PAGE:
EconPapers    
Economics at your fingertips  
 

Simultaneous versus sequential all-pay auctions: an experimental study

Lian Jian (), Zheng Li () and Tracy Xiao Liu ()
Additional contact information
Lian Jian: University of Southern California
Zheng Li: Tsinghua University
Tracy Xiao Liu: Tsinghua University

Experimental Economics, 2017, vol. 20, issue 3, 648-669

Abstract: Abstract While both simultaneous and sequential contests are mechanisms used in practice such as crowdsourcing, job interviews and sports contests, few studies have directly compared their performance. By modeling contests as incomplete information all-pay auctions with linear costs, we analytically and experimentally show that the expected maximum effort is higher in simultaneous contests, in which contestants choose their effort levels independently and simultaneously, than in sequential contests, in which late entrants make their effort choices after observing all prior participants’ choices. Our experimental results also show that efficiency is higher in simultaneous contests than in sequential ones. Sequential contests’ efficiency drops significantly as the number of contestants increases. We also discover that when participants’ ability follows a power distribution, high ability players facing multiple opponents in simultaneous contests tend to under-exert effort, compared to theoretical predictions. We explain this observation using a simple model of overconfidence.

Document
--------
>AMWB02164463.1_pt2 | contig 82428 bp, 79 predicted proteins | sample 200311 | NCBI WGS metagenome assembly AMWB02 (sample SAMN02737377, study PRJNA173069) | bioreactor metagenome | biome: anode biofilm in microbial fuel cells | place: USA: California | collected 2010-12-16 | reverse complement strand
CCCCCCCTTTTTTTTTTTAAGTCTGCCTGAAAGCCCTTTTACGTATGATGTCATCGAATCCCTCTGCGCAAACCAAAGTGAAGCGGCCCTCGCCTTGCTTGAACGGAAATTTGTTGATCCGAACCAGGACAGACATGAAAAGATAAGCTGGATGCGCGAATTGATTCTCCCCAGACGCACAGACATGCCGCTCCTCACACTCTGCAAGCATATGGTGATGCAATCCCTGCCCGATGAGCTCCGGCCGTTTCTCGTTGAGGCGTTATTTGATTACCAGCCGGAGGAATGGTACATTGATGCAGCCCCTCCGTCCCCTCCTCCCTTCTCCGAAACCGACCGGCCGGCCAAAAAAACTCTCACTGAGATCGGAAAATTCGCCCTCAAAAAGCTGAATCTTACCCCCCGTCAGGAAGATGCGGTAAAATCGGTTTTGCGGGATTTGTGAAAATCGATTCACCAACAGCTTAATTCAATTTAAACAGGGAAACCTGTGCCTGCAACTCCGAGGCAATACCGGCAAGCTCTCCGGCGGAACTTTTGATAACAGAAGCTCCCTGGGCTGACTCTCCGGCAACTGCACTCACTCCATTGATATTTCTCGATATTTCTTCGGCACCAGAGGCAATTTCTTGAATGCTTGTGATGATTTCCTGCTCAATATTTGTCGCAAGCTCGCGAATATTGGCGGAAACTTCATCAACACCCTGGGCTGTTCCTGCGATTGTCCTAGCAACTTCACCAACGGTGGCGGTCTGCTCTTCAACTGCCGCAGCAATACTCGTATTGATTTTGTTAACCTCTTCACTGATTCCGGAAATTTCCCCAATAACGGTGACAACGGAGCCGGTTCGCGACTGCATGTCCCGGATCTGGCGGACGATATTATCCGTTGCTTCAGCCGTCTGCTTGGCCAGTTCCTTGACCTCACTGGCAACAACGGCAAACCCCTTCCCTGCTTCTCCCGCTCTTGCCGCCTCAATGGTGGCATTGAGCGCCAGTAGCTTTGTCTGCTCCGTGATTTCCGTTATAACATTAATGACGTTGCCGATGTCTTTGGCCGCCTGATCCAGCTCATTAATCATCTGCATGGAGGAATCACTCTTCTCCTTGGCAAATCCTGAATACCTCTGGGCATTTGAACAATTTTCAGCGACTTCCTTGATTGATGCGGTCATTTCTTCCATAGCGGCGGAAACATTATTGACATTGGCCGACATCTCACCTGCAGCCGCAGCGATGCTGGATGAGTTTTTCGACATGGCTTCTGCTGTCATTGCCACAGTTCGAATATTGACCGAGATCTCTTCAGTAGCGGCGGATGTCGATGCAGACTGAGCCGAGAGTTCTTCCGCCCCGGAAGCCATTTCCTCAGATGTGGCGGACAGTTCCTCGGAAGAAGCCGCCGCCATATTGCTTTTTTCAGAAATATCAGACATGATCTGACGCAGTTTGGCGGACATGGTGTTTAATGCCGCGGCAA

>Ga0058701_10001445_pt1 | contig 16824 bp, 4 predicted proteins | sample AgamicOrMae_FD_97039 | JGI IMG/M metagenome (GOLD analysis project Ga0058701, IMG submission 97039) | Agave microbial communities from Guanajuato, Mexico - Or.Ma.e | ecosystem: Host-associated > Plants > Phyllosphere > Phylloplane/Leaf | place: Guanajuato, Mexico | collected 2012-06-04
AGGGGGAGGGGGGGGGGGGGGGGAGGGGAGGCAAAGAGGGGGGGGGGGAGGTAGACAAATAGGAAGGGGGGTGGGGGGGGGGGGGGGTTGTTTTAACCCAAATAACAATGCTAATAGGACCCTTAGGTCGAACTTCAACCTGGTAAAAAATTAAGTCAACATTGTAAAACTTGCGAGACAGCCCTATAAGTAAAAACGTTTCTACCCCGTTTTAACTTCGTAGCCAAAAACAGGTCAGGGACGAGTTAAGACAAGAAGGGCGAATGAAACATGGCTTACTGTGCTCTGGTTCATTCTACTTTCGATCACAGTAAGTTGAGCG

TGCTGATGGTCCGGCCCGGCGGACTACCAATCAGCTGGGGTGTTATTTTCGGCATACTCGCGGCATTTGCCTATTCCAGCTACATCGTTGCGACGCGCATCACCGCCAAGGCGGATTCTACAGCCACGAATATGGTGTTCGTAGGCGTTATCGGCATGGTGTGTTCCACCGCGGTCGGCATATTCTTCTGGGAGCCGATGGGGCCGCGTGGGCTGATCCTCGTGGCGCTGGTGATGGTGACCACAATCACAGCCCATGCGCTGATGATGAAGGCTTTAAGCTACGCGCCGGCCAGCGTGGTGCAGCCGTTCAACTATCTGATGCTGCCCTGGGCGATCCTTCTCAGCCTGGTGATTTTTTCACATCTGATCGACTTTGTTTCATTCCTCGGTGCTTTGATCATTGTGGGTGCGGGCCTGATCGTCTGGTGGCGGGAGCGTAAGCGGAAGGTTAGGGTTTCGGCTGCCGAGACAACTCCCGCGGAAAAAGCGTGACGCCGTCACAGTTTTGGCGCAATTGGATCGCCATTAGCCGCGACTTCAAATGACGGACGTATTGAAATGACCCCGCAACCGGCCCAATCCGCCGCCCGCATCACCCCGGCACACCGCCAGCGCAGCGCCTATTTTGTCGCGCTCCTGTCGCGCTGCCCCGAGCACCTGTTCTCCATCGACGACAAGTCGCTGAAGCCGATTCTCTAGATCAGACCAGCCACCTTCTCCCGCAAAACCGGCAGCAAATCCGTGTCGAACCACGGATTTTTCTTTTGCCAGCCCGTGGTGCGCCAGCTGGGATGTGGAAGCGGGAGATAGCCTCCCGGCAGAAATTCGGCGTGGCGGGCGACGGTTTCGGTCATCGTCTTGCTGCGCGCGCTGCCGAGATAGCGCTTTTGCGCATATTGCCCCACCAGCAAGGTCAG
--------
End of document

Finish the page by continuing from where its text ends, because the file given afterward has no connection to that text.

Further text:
Keywords: Sequential all-pay auctions; Experiment (search for similar items in EconPapers)
JEL-codes: C7 C91 (search for similar items in EconPapers)
Date: 2017
References: View references in EconPapers View complete reference list from CitEc
Citations: View citations in EconPapers (1) Track citations by RSS feed

Downloads: (external link)
http://link.springer.com/10.1007/s10683-016-9504-1 Abstract (text/html)
Access to the full text of the articles in this series is restricted.

Related works:
This item may be available elsewhere in EconPapers: Search for items with the same title.

Export reference: BibTeX RIS (EndNote, ProCite, RefMan) HTML/Text

Persistent link: https://EconPapers.repec.org/RePEc:kap:expeco:v:20:y:2017:i:3:d:10.1007_s10683-016-9504-1

Ordering information: This journal article can be ordered from
http://www.springer. ... ry/journal/10683/PS2

Access Statistics for this article

Experimental Economics is currently edited by David J. Cooper, Lata Gangadharan and Charles N. Noussair

More articles in Experimental Economics from Springer, Economic Science Association Contact information at EDIRC.
Bibliographic data for series maintained by Sonal Shukla ().

 
Page updated 2019-05-15
Handle: RePEc:kap:expeco:v:20:y:2017:i:3:d:10.1007_s10683-016-9504-1